“He takes photographs, for instance,” I suggested.
“Yes. But not ordinary amateur photographs; his work is more technical and quite excellent of its kind. For example, he did a most beautiful series of micro-photographs of sections of metalliferous rocks which he reproduced for publication by the collotype process, and even printed off the plates himself.”
“I see. He must be a very capable fellow.”
“He is, very,” she assented, “and very keen on making a position; but I am afraid he is rather too fond of money for its own sake, which is not a pleasant feature in a young man’s character, is it?”
I agreed that it was not.
“Excessive keenness in money affairs,” proceeded Miss Gibson oracularly, “is apt to lead a young man into bad ways—oh, you need not smile, Dr. Jervis, at my wise saws; it is perfectly true, and you know it. The fact is, I sometimes have an uneasy feeling that Walter’s desire to be rich inclines him to try what looks like a quick and easy method of making money. He had a friend—a Mr. Horton—who is a dealer on the Stock Exchange and who ‘operates’ rather largely—’operate’ I believe is the expression used, although it seems to be nothing more than common gambling—and I have more than once suspected Walter of being concerned in what Mr. Horton calls ‘a little flutter.’”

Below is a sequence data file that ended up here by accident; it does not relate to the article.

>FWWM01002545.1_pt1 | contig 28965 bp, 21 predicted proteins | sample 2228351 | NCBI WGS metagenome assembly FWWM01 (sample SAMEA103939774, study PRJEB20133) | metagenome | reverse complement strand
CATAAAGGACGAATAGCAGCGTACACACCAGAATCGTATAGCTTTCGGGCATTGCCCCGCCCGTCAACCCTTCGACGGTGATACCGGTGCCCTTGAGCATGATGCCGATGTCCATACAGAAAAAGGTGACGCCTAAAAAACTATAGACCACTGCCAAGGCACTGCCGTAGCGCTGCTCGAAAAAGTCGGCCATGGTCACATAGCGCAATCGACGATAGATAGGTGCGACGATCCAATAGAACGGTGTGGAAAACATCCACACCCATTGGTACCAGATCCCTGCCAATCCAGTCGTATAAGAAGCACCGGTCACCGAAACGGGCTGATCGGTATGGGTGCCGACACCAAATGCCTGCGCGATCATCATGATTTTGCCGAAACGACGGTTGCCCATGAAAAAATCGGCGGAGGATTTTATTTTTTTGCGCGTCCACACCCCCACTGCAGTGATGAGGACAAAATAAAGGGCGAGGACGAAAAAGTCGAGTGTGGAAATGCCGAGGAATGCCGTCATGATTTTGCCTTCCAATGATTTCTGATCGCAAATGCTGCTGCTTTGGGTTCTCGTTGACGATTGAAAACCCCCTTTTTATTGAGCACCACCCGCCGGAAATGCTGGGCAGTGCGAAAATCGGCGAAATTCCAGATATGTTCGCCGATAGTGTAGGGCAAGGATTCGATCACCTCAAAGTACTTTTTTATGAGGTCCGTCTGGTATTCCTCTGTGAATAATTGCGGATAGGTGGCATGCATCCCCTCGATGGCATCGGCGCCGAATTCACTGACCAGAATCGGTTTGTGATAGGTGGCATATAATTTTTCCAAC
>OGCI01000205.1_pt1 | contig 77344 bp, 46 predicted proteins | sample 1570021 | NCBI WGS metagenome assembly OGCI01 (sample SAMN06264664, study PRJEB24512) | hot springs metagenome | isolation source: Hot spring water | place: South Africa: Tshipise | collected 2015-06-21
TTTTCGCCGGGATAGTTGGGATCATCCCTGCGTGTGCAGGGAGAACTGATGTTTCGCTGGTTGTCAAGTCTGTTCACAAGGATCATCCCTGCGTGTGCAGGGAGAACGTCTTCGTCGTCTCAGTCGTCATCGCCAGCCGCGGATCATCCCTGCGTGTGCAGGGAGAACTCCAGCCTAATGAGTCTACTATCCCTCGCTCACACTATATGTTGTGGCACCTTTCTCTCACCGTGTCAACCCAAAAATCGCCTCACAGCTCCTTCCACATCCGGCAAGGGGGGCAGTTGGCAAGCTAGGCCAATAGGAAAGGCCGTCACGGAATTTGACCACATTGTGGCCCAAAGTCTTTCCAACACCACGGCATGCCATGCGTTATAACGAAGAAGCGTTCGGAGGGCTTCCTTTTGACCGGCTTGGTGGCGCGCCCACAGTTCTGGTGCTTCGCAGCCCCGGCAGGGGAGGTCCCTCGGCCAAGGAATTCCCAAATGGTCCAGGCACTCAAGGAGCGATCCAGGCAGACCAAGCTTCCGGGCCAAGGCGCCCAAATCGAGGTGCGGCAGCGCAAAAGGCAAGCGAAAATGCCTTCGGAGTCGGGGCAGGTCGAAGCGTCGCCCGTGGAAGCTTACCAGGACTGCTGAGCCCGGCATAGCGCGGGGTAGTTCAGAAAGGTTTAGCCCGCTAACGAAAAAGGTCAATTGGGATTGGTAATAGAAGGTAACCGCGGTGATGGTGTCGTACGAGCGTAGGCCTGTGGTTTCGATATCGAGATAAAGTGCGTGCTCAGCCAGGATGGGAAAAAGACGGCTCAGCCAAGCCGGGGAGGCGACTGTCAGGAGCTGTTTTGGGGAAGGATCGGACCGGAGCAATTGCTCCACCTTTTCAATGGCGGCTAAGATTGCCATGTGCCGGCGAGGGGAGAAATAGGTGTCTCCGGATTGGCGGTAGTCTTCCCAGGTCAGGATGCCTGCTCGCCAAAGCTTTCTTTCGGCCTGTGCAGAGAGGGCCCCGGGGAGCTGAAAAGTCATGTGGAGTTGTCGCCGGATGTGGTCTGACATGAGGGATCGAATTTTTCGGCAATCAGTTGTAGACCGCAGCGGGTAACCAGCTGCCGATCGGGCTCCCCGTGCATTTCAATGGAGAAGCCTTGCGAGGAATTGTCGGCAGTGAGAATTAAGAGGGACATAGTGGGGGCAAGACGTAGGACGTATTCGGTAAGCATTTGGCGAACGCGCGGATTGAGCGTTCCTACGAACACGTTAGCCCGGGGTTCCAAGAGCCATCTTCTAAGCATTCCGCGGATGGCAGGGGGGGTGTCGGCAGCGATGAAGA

“That doesn’t strike me as a very long-headed proceeding,” I remarked, with the impartial wisdom of the impecunious, and therefore untempted.
“No,” she agreed, “it isn’t. But your gambler always thinks he is going to win—though you mustn’t let me give you the impression that Walter is a gambler. But here is my destination. Thank you for escorting me so far, and I hope you are beginning to feel less like a stranger to the Hornby family. We shall make our appearance to-night at eight punctually.”
She gave me her hand with a frank smile and tripped up the steps leading to the street door; and when I glanced back, after crossing the road, she gave me a little friendly nod as she turned to enter the house.
“So your net has been sweeping the quiet and pleasant waters of feminine conversation,” remarked Thorndyke when we met at the dinner table and I gave him an outline of my afternoon’s adventures.
“Yes,” I answered, “and here is the catch cleaned and ready for the consumer.”
I laid on the table two of my notebooks in which I had entered such facts as I had been able to extract from my talk with Miss Gibson.
“You made your entries as soon as possible after your return, I suppose?” said Thorndyke—“while the matter was still fresh?”
“I wrote down my notes as I sat on a seat in Kensington Gardens within five minutes after leaving Miss Gibson.”
“Good!” said Thorndyke. “And now let us see what you have collected.”